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Planning pet parrot environments - outdoor aviaries

Ideally, a parrot should spend some time outdoors, breathing fresh air, soaking up the sun, listening to wild birds, and exercising in ways not possible inside a house. Give up the idea that a single best aviary design exists. What matters is making smart choices for the parrot(s) you have, as though you were were customizing a home for yourself. As always, start by gathering information. Take your time, get expert opinions, and consider all options. If possible, visit different types of aviaries housing parrots like yours. If in-person visits are not possible, online images and videos are a reasonable substitute. Bigger is always better for the bird; but a safe, well-built smaller structure is better than a large problematic one. And always, ask questions! Here is our list that functions as a guideline to building the right aviary for your set of circumstances.


1.Where do you live? What is your climate? What severe weather can you expect? Will severe weather dictate protection from wind and rain as well as the use of heating, cooling, and misting systems?


2.Who are your neighbors and how close are they? Does your local county, neighborhood, development have relevant regulations regarding bird noise or building an aviary?


3.What bird or birds will you be housing? Do you want physical space flexibility to house different species?


4. Do you plan a DIY-from-scratch project? Would you prefer to buy an aviary that only requires assembly? Do you want to hire someone with the right qualifications and experience to build a custom structure? Do you want a permanently fixed aviary or one that could be moved?


5. How big an aviary will your birds need? Will it be a “walk-in” aviary with room for human interaction? Are you remembering to consider both climbing and flying spaces and the distance required to allow birds more than a flap or two to fly from perch to perch?


6. How will you get your bird in and out of the aviary? Do you want direct access from a door or window of your home? Should you have a double door design with a safety space between?


7. Inplacing the aviary, have you considered sun and shade paths throughout the year? Wind? A noisy air conditioner? Sources of pollution such as traffic or barbecues?


8.Will your bird(s) enjoy the aviary only in nice weather or will it be the primary housing year-round? (Remember a single bird in an aviary can be as lonely and bored as a single bird indoors.)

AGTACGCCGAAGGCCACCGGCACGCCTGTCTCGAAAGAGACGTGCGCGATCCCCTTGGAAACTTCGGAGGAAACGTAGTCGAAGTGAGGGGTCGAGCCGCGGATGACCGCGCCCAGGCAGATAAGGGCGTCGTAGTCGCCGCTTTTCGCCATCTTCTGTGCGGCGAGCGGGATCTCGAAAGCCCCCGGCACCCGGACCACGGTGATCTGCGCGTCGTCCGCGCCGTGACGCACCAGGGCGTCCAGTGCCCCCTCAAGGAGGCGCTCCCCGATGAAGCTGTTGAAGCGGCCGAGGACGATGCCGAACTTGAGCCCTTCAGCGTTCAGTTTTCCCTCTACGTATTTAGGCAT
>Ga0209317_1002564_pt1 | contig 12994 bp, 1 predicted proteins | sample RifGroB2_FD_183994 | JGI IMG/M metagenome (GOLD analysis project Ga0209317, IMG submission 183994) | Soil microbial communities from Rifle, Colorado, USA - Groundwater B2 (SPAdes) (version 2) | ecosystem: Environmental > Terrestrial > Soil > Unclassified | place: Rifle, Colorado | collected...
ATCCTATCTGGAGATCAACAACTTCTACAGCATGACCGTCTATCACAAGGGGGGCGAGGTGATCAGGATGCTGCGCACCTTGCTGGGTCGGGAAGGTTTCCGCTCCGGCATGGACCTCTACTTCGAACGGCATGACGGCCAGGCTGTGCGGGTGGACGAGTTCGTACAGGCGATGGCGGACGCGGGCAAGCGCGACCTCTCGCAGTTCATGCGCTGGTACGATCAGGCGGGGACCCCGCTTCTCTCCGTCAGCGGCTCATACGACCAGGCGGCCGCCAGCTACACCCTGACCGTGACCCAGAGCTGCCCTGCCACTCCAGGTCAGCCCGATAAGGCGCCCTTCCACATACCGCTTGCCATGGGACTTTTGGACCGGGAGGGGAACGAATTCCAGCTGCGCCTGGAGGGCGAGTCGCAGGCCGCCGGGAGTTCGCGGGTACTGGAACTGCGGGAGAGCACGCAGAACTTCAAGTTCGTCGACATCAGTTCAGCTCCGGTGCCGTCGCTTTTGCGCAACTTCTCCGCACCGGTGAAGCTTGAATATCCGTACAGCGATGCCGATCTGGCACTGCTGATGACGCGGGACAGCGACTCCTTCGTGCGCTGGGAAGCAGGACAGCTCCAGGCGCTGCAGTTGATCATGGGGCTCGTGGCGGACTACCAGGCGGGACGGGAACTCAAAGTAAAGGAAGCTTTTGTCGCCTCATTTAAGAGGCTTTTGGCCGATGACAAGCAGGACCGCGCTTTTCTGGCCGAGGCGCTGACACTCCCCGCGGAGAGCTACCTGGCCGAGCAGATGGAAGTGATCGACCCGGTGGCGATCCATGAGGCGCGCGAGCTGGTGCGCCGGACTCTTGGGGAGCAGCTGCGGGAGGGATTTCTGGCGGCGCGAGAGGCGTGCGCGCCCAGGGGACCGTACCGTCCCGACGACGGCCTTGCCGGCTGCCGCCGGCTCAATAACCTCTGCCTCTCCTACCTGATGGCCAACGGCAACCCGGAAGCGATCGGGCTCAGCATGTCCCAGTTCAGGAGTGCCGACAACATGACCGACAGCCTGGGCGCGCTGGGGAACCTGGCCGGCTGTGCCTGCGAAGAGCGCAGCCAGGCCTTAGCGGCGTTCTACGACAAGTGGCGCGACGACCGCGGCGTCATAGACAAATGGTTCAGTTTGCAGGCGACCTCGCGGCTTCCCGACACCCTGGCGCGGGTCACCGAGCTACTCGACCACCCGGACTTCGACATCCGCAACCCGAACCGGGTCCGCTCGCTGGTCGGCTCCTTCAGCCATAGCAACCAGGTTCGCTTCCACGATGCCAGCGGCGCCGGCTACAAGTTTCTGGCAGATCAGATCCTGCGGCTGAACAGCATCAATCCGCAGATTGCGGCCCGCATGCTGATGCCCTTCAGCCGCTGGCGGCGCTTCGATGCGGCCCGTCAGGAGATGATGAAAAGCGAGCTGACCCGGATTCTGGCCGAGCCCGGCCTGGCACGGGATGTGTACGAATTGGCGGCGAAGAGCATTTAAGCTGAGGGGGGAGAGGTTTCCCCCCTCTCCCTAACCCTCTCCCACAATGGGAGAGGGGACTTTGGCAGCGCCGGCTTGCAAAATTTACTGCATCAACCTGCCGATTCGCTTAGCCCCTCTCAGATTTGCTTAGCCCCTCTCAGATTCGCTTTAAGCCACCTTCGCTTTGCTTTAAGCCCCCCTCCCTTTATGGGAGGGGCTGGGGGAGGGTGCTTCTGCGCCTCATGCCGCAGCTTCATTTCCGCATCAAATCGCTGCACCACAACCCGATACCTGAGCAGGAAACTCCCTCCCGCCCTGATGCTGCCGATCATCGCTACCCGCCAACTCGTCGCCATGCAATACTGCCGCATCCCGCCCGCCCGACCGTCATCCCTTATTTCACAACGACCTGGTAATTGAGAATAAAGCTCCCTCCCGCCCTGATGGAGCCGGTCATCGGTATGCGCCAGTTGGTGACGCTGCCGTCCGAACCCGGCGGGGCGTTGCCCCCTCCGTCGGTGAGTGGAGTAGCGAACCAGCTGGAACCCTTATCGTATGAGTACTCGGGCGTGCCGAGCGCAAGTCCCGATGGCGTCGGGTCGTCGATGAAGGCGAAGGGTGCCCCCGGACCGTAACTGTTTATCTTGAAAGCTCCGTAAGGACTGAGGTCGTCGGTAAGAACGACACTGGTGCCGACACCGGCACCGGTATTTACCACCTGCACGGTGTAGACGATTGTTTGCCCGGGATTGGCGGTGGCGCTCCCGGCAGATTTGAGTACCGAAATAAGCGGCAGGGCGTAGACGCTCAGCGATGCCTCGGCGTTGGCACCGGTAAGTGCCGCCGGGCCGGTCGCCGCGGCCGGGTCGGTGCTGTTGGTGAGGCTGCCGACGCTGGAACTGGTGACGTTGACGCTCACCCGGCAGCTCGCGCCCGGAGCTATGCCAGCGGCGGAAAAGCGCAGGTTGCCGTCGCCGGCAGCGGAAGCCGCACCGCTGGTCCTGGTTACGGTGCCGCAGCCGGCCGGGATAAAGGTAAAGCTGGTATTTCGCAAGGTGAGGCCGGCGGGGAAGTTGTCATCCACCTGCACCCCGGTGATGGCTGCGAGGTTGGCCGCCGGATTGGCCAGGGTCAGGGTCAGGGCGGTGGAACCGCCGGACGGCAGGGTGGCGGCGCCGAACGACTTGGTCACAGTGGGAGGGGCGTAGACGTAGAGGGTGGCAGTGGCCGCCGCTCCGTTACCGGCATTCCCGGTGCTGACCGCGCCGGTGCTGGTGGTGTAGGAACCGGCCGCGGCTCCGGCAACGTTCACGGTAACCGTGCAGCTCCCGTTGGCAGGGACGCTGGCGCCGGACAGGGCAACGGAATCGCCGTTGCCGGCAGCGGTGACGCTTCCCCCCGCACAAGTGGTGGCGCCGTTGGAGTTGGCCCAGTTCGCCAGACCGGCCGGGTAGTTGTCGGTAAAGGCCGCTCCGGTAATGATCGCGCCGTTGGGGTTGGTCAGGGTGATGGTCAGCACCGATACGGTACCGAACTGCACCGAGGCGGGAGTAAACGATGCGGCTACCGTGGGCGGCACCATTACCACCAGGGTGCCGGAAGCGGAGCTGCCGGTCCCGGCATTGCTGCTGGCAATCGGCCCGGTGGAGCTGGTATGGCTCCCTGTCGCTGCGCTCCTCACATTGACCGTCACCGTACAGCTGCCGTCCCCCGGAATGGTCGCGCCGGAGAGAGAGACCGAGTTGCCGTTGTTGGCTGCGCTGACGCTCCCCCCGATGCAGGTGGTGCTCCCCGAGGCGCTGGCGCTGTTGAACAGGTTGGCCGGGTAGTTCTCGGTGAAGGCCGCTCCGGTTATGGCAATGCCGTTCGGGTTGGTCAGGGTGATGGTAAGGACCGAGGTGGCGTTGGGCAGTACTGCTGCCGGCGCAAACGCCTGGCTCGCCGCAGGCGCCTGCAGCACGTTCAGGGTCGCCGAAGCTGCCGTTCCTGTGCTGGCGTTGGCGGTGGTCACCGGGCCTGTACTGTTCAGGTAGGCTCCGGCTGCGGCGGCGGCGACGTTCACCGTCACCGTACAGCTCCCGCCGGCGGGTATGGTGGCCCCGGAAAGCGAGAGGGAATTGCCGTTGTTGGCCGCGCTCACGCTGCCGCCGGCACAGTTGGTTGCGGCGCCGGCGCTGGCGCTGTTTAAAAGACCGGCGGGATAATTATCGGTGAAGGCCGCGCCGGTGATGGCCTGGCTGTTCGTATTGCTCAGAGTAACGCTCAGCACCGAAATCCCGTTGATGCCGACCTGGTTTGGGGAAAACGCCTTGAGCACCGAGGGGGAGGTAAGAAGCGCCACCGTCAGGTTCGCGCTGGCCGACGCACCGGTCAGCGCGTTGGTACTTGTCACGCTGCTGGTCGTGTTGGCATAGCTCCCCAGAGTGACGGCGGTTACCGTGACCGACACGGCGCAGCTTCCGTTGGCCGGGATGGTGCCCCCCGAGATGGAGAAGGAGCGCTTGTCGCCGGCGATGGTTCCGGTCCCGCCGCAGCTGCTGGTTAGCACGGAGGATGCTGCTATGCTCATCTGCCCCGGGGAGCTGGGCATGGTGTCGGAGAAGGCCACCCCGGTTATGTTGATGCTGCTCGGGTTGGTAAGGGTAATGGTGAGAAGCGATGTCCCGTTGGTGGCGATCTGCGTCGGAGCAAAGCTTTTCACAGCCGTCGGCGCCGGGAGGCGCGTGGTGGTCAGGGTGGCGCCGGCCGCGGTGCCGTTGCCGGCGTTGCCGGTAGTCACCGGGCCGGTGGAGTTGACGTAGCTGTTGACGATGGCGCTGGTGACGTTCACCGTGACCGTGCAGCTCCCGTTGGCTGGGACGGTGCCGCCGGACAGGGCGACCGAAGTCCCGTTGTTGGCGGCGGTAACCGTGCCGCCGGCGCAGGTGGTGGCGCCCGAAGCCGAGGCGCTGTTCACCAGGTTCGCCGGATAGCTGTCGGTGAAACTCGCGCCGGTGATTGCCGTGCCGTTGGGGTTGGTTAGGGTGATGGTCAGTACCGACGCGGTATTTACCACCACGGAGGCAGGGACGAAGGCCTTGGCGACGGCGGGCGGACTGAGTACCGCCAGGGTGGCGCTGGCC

9.What material is suitable for your bird(s) and situation to secure durability, ease of cleaning, and safety? If a product is labeled as safe for humans, is it also safe for a parrot to climb on and chew it? (Pressure-treated wood may be toxic. Galvanized mesh can be produced by different methods, resulting in products of differing toxicity. The safest mesh is stainless steel.)


10.What predators and pests are in your area who might directly attack birds and/or spread disease? (Common dangers include cats, snakes, rodents, raccoons, hawks, mosquitoes, and other insects. Remember that the food your bird eats and drops will attract birds and rodents.)


Are you planning on adding mesh or a screening material to protect from talons and beaks (or even grasping raccoon hands) reaching through bars? (If you are not outside with your bird(s) while enjoying aviary time, the gold standard of aviary protection may require triple layering: a mosquito net, a mesh strong enough to keep out powerful predators such as raccoons yet fine enough to keep out rodents, and an inner mesh safe for your parrot to climb on.)


11.What kind of flooring is best for your avian species, knowing each choice has pros and cons? (Dirt, sand, or gravel requires a buried mesh to keep out predators while being difficult to clean and possibly harboring parasites.)

(Cement has the advantage of keeping out burrowing predators and can be washed to limit pathogens.) (Metal is another option, typically a metal frame base topped with perforated sheet metal.) (Both cement and metal floors can be left bare or covered with paper frequently changed.)


12.What kind of roofing is best for your parrot(s) and location? Have you considered the need for shade along with protecting your bird(s) from the stress of seeing cats, hawks, rodents, or other predators above them?

(Even otherwise harmless wild birds may carry parasites or other pathogens.)


13.What perches will you provide and how will you secure them? How will you clean them? Will they be easy to replace? Can you include a mix of fixed perches and perches that bend or swing? Can you include a raised platform for toys and novel items to explore, adding enrichment value?


14. What type of food and water containers will you use? How will they be secured? Will you have to go inside the aviary to service them (fill, empty, clean)?


15. Do you intend to include plants that are safe for your birds to ingest?

(Potted plants may be rotated to recover from being chewed, but the potting soil must also be bird safe.)


16. Do you plan to leave your parrot(s) in the outside aviary when no human is home? If so, what security measures are in place?

(It is not possible to keep the presence of a parrot secret. Parrot theft is becoming increasingly common, and thieves have proven adept at foiling many security measures.)


17. How will you clean the aviary? Will you install flooring that includes a drain? When you scrub with soap or blast with a hose, where will all the mess go?


18. In an emergency with possible mandatory evacuation, what is your plan for the aviary structure and the parrots in it?

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